Care to take a guess?
The eighth-generation Volkswagen Golf GTI has officially been revealed and, despite previous rumors, it is not a hybrid. Like its immediate predecessor, it's powered by a turbocharged 2.0-liter four-cylinder, only now output has been increased to 245 horsepower and 273 lb-ft of torque. But there were some good reasons to believe the German automaker could have considered a hybrid powertrain, improving emissions being one of them. A hybrid boost function could have also been possible. So why didn't the hybrid route happen in favor of a conventional powertrain?
Speaking to Autocar, VW's chief technology officer, Matthias Rabe, made clear there were two main issues: too much weight and not enough power.
"I like the Golf 1.5 TSI with the mild hybrid, and you feel the low-end torque. But it adds weight, and you don't need the extra torque on the 2.0 TSI engine. It doesn't give you much at the high end for a performance car," he said. "In the future, we will have lots of mild hybrids to lower fuel consumption, but on the sporty side you will see combustion engines with new refinements, or you go to plug-in hybrid or electric."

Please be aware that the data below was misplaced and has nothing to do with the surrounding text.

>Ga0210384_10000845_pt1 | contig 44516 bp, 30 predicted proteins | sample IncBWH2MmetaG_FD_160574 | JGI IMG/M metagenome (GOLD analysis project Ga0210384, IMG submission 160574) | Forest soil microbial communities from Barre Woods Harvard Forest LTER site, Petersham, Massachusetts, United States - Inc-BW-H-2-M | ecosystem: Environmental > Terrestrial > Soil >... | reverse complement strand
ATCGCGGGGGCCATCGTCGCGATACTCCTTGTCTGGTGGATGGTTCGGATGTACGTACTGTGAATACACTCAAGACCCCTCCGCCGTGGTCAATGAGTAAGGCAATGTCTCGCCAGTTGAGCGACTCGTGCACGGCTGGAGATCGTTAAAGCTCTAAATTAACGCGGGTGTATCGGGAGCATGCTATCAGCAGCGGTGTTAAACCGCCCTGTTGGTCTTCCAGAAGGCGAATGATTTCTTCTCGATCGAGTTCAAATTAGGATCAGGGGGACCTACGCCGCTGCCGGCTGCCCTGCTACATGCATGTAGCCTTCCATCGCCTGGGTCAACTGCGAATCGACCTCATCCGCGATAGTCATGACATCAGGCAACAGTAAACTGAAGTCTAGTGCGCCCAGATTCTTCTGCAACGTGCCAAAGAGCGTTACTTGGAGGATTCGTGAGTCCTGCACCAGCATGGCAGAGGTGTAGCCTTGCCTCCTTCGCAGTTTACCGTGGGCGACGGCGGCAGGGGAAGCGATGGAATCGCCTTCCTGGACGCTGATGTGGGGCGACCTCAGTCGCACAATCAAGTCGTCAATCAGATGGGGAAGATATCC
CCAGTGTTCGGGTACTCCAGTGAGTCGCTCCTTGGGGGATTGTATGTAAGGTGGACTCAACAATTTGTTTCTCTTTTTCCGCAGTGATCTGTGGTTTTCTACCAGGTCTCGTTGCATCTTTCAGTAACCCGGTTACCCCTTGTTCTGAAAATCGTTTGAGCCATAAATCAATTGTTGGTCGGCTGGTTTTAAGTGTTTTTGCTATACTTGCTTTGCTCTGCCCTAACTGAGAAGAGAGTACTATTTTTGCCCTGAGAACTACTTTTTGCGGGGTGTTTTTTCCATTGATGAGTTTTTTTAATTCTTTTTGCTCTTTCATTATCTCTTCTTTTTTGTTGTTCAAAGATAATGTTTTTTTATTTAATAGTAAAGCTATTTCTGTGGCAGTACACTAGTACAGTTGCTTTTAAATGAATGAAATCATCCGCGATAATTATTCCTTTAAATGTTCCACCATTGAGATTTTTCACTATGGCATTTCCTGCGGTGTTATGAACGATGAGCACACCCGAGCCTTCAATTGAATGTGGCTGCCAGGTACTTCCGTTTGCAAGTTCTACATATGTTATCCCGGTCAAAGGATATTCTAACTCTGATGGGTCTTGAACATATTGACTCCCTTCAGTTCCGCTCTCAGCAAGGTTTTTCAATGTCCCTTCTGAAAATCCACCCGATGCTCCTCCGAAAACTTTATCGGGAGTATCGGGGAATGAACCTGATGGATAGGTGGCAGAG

But for those who still desire a performance-focused eighth-gen Golf with an electrical assist, there's the not-for-the-US GTE. The Golf GTE is powered by a smaller 1.4-liter TSI engine paired to an electric motor for a combined output nearly identical to that of the GTI.
There is another drawback, however: no six-speed manual. It's only available with a six-speed DCT. "It's important that the GTE feels more like a GTI," Rabe said. "The GTE has a very smooth electric powertrain. For me, it's on the next level in terms of driving, handling and agility. I'm a GTI fan and I really think for the first time this GTE is an option for the GTI driver. I think there will be some movement from the GTI to the GTE in the future."
Above all, Rabe is convinced that not only does the hot hatch have a future, it will continue to be powered by internal combustion.